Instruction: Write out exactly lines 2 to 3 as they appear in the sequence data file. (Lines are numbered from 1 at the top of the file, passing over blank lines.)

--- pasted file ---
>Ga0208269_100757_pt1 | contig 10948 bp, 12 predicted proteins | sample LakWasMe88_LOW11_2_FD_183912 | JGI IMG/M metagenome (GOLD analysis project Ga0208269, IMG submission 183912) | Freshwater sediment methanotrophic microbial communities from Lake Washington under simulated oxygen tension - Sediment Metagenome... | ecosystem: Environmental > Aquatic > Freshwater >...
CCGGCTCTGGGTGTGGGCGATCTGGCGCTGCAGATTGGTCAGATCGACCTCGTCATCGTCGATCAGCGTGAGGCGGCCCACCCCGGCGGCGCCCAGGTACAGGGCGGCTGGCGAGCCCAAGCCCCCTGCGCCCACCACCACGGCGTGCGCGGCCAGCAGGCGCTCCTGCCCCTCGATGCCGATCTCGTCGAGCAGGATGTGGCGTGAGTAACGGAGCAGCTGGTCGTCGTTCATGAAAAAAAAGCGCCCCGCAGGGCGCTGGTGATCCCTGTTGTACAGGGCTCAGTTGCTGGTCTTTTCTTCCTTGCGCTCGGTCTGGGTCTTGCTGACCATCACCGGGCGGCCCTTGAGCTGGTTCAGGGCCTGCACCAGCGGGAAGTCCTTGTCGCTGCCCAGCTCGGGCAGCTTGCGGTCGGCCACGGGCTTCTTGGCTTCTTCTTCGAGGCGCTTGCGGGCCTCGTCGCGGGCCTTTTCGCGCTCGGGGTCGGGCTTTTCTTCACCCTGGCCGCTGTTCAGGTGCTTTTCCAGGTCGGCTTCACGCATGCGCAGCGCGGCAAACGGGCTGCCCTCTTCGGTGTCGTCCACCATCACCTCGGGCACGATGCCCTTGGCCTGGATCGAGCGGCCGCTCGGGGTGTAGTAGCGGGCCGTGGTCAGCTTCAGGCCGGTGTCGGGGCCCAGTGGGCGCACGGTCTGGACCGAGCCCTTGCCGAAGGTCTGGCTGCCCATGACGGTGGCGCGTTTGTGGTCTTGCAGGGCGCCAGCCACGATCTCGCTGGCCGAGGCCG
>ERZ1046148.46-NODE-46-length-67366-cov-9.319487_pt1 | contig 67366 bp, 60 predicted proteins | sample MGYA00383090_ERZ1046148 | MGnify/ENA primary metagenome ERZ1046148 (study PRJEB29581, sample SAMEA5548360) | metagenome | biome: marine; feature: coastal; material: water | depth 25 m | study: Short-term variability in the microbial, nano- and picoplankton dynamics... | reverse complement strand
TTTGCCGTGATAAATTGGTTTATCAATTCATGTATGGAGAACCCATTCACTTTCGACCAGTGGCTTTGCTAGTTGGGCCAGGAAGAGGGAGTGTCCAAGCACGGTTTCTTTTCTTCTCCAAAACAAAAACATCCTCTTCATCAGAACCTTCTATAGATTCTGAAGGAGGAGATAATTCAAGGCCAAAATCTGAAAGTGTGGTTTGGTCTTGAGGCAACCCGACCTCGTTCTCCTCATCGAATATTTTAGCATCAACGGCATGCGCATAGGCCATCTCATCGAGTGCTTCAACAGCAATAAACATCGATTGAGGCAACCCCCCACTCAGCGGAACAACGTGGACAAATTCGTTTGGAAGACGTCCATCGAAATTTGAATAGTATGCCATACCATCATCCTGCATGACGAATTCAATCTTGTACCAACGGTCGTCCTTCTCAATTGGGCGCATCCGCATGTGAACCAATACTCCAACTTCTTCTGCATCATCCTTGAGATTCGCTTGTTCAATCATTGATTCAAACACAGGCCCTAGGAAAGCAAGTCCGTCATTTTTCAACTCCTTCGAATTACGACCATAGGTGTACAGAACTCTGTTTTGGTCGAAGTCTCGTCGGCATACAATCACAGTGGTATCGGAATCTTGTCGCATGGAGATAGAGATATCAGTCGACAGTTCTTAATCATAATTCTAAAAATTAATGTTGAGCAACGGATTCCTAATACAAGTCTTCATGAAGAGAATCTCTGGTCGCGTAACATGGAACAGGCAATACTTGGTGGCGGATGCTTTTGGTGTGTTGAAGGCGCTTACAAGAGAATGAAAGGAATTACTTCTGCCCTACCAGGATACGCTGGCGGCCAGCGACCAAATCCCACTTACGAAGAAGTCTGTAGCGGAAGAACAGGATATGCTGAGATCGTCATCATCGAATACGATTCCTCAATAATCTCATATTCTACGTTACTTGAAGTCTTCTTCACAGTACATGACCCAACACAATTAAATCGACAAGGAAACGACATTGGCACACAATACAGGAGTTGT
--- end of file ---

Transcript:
CCGGCTCTGGGTGTGGGCGATCTGGCGCTGCAGATTGGTCAGATCGACCTCGTCATCGTCGATCAGCGTGAGGCGGCCCACCCCGGCGGCGCCCAGGTACAGGGCGGCTGGCGAGCCCAAGCCCCCTGCGCCCACCACCACGGCGTGCGCGGCCAGCAGGCGCTCCTGCCCCTCGATGCCGATCTCGTCGAGCAGGATGTGGCGTGAGTAACGGAGCAGCTGGTCGTCGTTCATGAAAAAAAAGCGCCCCGCAGGGCGCTGGTGATCCCTGTTGTACAGGGCTCAGTTGCTGGTCTTTTCTTCCTTGCGCTCGGTCTGGGTCTTGCTGACCATCACCGGGCGGCCCTTGAGCTGGTTCAGGGCCTGCACCAGCGGGAAGTCCTTGTCGCTGCCCAGCTCGGGCAGCTTGCGGTCGGCCACGGGCTTCTTGGCTTCTTCTTCGAGGCGCTTGCGGGCCTCGTCGCGGGCCTTTTCGCGCTCGGGGTCGGGCTTTTCTTCACCCTGGCCGCTGTTCAGGTGCTTTTCCAGGTCGGCTTCACGCATGCGCAGCGCGGCAAACGGGCTGCCCTCTTCGGTGTCGTCCACCATCACCTCGGGCACGATGCCCTTGGCCTGGATCGAGCGGCCGCTCGGGGTGTAGTAGCGGGCCGTGGTCAGCTTCAGGCCGGTGTCGGGGCCCAGTGGGCGCACGGTCTGGACCGAGCCCTTGCCGAAGGTCTGGCTGCCCATGACGGTGGCGCGTTTGTGGTCTTGCAGGGCGCCAGCCACGATCTCGCTGGCCGAGGCCG
>ERZ1046148.46-NODE-46-length-67366-cov-9.319487_pt1 | contig 67366 bp, 60 predicted proteins | sample MGYA00383090_ERZ1046148 | MGnify/ENA primary metagenome ERZ1046148 (study PRJEB29581, sample SAMEA5548360) | metagenome | biome: marine; feature: coastal; material: water | depth 25 m | study: Short-term variability in the microbial, nano- and picoplankton dynamics... | reverse complement strand